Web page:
It’s good to be back in the village. I ended up sitting in the back of a crowded bus with a hefty kid on my lap, but it was still nice to come home. One brother greeted me at the road and carried my heaviest bag. I said hello to my baby who screamed (not in a good way) when he saw me.
My brother followed me into my fale and we caught up while I swept up the considerable debris left by the bugs. The place was filled with spiders and spider webs so I sprayed Mortein like crazy and we exited so we didn’t get gassed.
I tried holding the baby again and there was no screaming but he was still annoyed with me. Today, he’s back to his normal cheerful self around me and holds out his arms for me to pick him up. One of our favorite things is for me to say “kisi kisi” (kiss, kiss) and make smooching noises on his neck. He seems to like it since when I stop he sticks his neck out for more.
My dinner last night was a can of spaghetti. I don’t really like canned spaghetti but I had it on hand for emergencies like last night. Since I was gone over the weekend I hadn’t shopped and had no meat or vegetables in the house. I’d bought tortillas and cheese in Apia and planned to combine those with some of my cherished “sent from the USA” green chiles for an awesome dinner. But half way to the wharf I realized I’d left the cheese in the refrigerator at the hotel. Damn. Three kinds, including the very pricy camembert that was on sale because it was due to expire.
Ah well, ate the spaghetti with a tortilla and then slept well in my own bed. I was awakened at 5:15 a.m. by the sound of one brother yelling and his sister answering. He was up early to catch the 6 a.m. ferry to Upolu. At 6:00 a.m. the boys next door were roused after their father yelled at them for ten minutes. They made the umu (oven), laughing, talking and singing the whole time. I finally gave up and got up, even though I could have slept in since school always starts late on the first day of a term.
I took pisupo (canned corned beef) to school for the teachers and volunteered to go home and cook rice to go with it, since there was no teaching going on. I made 8 pounds of rice for 10 teachers. They ate that and three large cans of corned beef. Since cold tinned corn beef straight from the can is one of the few foods I find disgusting I didn’t eat anything, which bothered the teachers briefly, but they got over it.
After school my boss gave me a ride to the Tuisivi store. I was hoping they’d gotten some cheese while I was out of town. No such luck. Just the expensive $8.50 for 12 slices of the crappy individually wrapped stuff that is processed and not actually cheese, in my opinion. They also have huge blocks of cheddar but it, too, is processed and costs over $60.
I waited for the bus to the market and enjoyed a ride with frequent stops. I find it amazing that someone will wait on the bus when it stops and then ask to get off two houses down. I talked to a nice lady who asked where I was going. “To the market.” “Oh. Where did you come from?” “Faga.” “Oh. You are staying at the resort.”
So far, this conversation was in Samoan so I thought it humorous that she took me for a tourist. I explained, still in Samoan, that I am a teacher at the primary school and a Peace Corps Volunteeer. “Oh, you teach at the mission school for 7th Day Adventist. “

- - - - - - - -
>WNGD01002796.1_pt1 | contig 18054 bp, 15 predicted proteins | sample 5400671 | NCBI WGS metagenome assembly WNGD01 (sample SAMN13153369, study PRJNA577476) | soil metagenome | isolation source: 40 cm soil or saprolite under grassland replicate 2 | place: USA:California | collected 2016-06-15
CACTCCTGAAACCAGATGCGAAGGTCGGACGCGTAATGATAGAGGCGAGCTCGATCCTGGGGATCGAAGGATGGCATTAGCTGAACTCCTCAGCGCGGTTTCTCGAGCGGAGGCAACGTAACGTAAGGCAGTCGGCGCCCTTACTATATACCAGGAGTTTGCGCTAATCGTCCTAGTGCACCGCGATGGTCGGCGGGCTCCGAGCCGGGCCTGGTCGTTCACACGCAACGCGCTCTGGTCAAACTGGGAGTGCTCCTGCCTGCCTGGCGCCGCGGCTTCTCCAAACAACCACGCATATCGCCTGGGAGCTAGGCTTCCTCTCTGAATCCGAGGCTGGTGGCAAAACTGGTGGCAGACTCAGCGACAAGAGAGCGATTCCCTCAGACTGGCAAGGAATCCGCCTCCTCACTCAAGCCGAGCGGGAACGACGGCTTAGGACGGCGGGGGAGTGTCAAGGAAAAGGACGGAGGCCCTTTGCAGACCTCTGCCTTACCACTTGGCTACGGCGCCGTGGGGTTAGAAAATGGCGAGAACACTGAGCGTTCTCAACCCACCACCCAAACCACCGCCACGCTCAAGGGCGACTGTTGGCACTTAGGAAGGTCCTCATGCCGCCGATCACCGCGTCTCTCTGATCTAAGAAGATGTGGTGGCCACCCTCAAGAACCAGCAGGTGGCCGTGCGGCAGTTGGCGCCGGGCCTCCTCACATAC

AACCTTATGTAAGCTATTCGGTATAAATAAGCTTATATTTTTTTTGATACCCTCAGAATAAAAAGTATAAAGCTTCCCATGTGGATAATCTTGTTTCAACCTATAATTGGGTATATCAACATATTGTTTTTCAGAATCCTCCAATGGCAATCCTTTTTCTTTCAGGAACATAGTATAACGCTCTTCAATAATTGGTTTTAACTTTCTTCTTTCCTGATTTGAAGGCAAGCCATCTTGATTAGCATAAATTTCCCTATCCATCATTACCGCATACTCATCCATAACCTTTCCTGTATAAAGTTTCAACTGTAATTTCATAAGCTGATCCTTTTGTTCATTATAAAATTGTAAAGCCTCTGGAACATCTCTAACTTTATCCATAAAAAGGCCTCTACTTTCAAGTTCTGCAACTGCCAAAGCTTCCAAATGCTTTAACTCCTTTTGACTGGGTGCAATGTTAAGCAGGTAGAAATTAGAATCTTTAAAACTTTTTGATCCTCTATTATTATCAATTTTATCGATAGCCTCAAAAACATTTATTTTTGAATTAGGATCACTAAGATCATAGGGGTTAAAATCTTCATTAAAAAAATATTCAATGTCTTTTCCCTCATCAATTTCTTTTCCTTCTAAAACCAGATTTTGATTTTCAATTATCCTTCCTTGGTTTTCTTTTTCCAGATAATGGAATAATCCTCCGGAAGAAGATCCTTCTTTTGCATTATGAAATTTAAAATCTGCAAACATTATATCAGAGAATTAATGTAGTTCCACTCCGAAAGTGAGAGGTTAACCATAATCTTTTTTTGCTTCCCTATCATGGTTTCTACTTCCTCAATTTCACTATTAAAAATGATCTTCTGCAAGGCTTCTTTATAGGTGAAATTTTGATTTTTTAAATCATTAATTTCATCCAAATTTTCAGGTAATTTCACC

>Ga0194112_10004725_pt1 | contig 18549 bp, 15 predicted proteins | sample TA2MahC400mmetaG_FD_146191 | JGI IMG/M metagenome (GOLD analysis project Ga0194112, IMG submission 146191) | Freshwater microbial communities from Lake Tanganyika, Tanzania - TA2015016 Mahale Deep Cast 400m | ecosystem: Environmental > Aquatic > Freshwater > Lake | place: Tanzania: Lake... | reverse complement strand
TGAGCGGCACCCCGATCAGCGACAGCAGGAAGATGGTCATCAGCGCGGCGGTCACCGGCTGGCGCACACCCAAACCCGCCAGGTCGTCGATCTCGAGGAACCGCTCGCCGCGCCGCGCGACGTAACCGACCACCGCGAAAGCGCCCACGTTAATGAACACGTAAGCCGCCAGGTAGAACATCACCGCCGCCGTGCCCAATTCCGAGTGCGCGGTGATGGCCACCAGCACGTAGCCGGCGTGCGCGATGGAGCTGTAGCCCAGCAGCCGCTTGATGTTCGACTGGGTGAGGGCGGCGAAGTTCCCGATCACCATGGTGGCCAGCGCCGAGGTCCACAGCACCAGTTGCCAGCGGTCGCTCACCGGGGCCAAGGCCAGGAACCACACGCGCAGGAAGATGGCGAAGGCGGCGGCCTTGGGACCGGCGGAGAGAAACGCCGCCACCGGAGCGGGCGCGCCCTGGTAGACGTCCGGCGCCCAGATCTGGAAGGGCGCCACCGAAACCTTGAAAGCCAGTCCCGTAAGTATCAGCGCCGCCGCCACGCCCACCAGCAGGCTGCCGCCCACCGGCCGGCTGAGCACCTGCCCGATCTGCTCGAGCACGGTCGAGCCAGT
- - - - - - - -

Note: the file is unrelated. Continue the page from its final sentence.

Most PCVs are young. Most missionaries, aside from the Mormons, are older. I clearly don’t fit the stereotype. We talked further and she finally accepted that I actually teach at the government school and live with a Samoan family. She was a nice lady.
At the market I’d really hoped to get mangos and avocados which would have gone a long way to make up for no cheese, but it was not to be. Not a single mango and one woman had a few avocadoes which weren’t ripe and were very expensive. I bought one that was almost ripe and since it was marred a bit, she gave me a discount. I also bought a small head of cabbage, carrots, potatoes, onions and bananas. Pretty much what I buy every week when mangoes and avocadoes aren’t in season. Pineapple will be in season soon too and I found one but it was $15. The lady knows me and likes me and offered it to me for $10 but it was still too expensive.
I was very excited to see a watermelon. First ones I’ve seen in Savaii. They are locally grown and filled with seeds but it would have been a treat to share with my family. But they were expensive and I pondered taking a full backpack, a purse, an umbrella and a watermelon on the bus. I passed.
On the bus home I met another lady and had an almost identical conversation to the one I had on the way to the market. It was pretty funny. She, too, was very sweet.
I enjoyed checking out the clothes of others on the bus. One guy got on with an Arizona State t-shirt. I started my graduate work there. Another guy got on with a Boston t-shirt. I’ll be there for Christmas. One young guy got on wearing a Santa hat and a large hickey on his neck. Apparently Santa hats are sexy. They are worn here by young guys year round.
I got home and played “kisi kisi” with my baby. I went in to put my groceries away and the phone rang a couple of minutes later. I don’t get cell coverage in the house so I grabbed the phone, shoved my feet into my sandals, which I’d left on my porch and was racing across the yard when I realized something was wrong.
One sandal was full of…liquid. It hadn’t rained. I’d only taken off the shoe (dry) off a couple of minutes before. It didn’t take Sherlock Holmes to look at my dog and figure out what had happened. The little bugger had peed in my shoe! And I was now wearing it.
Just another day in Peace Corps Samoa.